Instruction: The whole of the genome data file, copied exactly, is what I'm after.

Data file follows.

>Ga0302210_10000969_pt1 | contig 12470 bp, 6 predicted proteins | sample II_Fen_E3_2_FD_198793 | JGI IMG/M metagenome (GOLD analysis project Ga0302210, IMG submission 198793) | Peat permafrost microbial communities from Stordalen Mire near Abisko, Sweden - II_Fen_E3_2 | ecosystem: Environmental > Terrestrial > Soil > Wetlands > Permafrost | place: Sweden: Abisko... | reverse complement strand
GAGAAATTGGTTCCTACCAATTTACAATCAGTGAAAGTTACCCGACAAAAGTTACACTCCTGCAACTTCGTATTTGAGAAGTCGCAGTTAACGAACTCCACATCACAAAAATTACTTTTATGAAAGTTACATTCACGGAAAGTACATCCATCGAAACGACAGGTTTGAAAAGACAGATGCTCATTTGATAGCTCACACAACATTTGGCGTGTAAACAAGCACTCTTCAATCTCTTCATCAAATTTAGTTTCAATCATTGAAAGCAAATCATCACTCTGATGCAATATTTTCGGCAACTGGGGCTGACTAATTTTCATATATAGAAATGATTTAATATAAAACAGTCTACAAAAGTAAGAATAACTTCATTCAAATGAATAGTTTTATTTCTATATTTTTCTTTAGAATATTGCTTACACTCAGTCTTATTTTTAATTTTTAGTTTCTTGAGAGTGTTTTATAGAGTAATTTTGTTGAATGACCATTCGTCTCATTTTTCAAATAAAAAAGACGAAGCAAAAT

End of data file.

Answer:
>Ga0302210_10000969_pt1 | contig 12470 bp, 6 predicted proteins | sample II_Fen_E3_2_FD_198793 | JGI IMG/M metagenome (GOLD analysis project Ga0302210, IMG submission 198793) | Peat permafrost microbial communities from Stordalen Mire near Abisko, Sweden - II_Fen_E3_2 | ecosystem: Environmental > Terrestrial > Soil > Wetlands > Permafrost | place: Sweden: Abisko... | reverse complement strand
GAGAAATTGGTTCCTACCAATTTACAATCAGTGAAAGTTACCCGACAAAAGTTACACTCCTGCAACTTCGTATTTGAGAAGTCGCAGTTAACGAACTCCACATCACAAAAATTACTTTTATGAAAGTTACATTCACGGAAAGTACATCCATCGAAACGACAGGTTTGAAAAGACAGATGCTCATTTGATAGCTCACACAACATTTGGCGTGTAAACAAGCACTCTTCAATCTCTTCATCAAATTTAGTTTCAATCATTGAAAGCAAATCATCACTCTGATGCAATATTTTCGGCAACTGGGGCTGACTAATTTTCATATATAGAAATGATTTAATATAAAACAGTCTACAAAAGTAAGAATAACTTCATTCAAATGAATAGTTTTATTTCTATATTTTTCTTTAGAATATTGCTTACACTCAGTCTTATTTTTAATTTTTAGTTTCTTGAGAGTGTTTTATAGAGTAATTTTGTTGAATGACCATTCGTCTCATTTTTCAAATAAAAAAGACGAAGCAAAAT